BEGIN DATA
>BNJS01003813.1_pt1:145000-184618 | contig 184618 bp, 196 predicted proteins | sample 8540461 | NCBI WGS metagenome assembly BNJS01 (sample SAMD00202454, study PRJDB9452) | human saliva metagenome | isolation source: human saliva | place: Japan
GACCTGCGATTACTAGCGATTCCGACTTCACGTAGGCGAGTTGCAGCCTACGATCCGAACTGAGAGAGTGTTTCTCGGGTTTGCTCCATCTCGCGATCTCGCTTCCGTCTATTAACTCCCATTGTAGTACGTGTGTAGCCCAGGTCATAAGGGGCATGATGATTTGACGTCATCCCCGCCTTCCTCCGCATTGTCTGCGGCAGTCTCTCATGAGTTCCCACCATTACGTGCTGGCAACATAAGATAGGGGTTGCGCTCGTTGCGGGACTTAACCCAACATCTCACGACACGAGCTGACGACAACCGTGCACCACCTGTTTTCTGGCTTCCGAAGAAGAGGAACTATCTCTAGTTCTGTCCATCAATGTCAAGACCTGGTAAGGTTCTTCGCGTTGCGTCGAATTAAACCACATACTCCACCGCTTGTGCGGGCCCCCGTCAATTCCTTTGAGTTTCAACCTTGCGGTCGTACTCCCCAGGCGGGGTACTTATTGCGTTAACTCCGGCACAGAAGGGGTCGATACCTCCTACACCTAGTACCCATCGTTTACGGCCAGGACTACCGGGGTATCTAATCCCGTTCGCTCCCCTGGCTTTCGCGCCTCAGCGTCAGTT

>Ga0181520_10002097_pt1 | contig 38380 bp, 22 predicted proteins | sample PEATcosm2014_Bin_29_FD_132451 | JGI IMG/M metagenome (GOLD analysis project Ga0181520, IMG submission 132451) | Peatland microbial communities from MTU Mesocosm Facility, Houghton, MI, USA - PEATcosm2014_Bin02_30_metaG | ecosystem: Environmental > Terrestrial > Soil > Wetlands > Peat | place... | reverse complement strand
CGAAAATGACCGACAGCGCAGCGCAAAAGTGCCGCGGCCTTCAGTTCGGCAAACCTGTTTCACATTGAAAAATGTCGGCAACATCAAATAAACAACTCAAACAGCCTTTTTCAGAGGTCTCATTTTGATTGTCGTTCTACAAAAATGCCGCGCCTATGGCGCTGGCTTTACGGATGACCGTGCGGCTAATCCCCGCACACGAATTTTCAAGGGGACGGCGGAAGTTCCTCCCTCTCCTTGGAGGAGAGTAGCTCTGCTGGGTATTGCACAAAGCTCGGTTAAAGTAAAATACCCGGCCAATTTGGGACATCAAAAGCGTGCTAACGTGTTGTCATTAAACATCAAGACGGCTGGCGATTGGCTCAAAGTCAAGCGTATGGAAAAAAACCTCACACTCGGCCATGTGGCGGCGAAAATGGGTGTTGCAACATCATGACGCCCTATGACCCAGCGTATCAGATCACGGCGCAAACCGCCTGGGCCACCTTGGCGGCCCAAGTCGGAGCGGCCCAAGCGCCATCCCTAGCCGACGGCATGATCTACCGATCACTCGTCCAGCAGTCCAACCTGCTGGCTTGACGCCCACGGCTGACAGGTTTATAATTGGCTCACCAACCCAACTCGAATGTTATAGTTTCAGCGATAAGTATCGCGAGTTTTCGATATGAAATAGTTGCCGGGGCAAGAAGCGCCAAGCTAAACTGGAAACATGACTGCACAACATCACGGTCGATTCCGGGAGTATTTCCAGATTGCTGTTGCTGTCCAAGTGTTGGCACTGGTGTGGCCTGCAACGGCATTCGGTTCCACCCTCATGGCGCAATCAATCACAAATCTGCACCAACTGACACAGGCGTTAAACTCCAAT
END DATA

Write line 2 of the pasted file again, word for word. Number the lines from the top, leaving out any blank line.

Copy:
GACCTGCGATTACTAGCGATTCCGACTTCACGTAGGCGAGTTGCAGCCTACGATCCGAACTGAGAGAGTGTTTCTCGGGTTTGCTCCATCTCGCGATCTCGCTTCCGTCTATTAACTCCCATTGTAGTACGTGTGTAGCCCAGGTCATAAGGGGCATGATGATTTGACGTCATCCCCGCCTTCCTCCGCATTGTCTGCGGCAGTCTCTCATGAGTTCCCACCATTACGTGCTGGCAACATAAGATAGGGGTTGCGCTCGTTGCGGGACTTAACCCAACATCTCACGACACGAGCTGACGACAACCGTGCACCACCTGTTTTCTGGCTTCCGAAGAAGAGGAACTATCTCTAGTTCTGTCCATCAATGTCAAGACCTGGTAAGGTTCTTCGCGTTGCGTCGAATTAAACCACATACTCCACCGCTTGTGCGGGCCCCCGTCAATTCCTTTGAGTTTCAACCTTGCGGTCGTACTCCCCAGGCGGGGTACTTATTGCGTTAACTCCGGCACAGAAGGGGTCGATACCTCCTACACCTAGTACCCATCGTTTACGGCCAGGACTACCGGGGTATCTAATCCCGTTCGCTCCCCTGGCTTTCGCGCCTCAGCGTCAGTT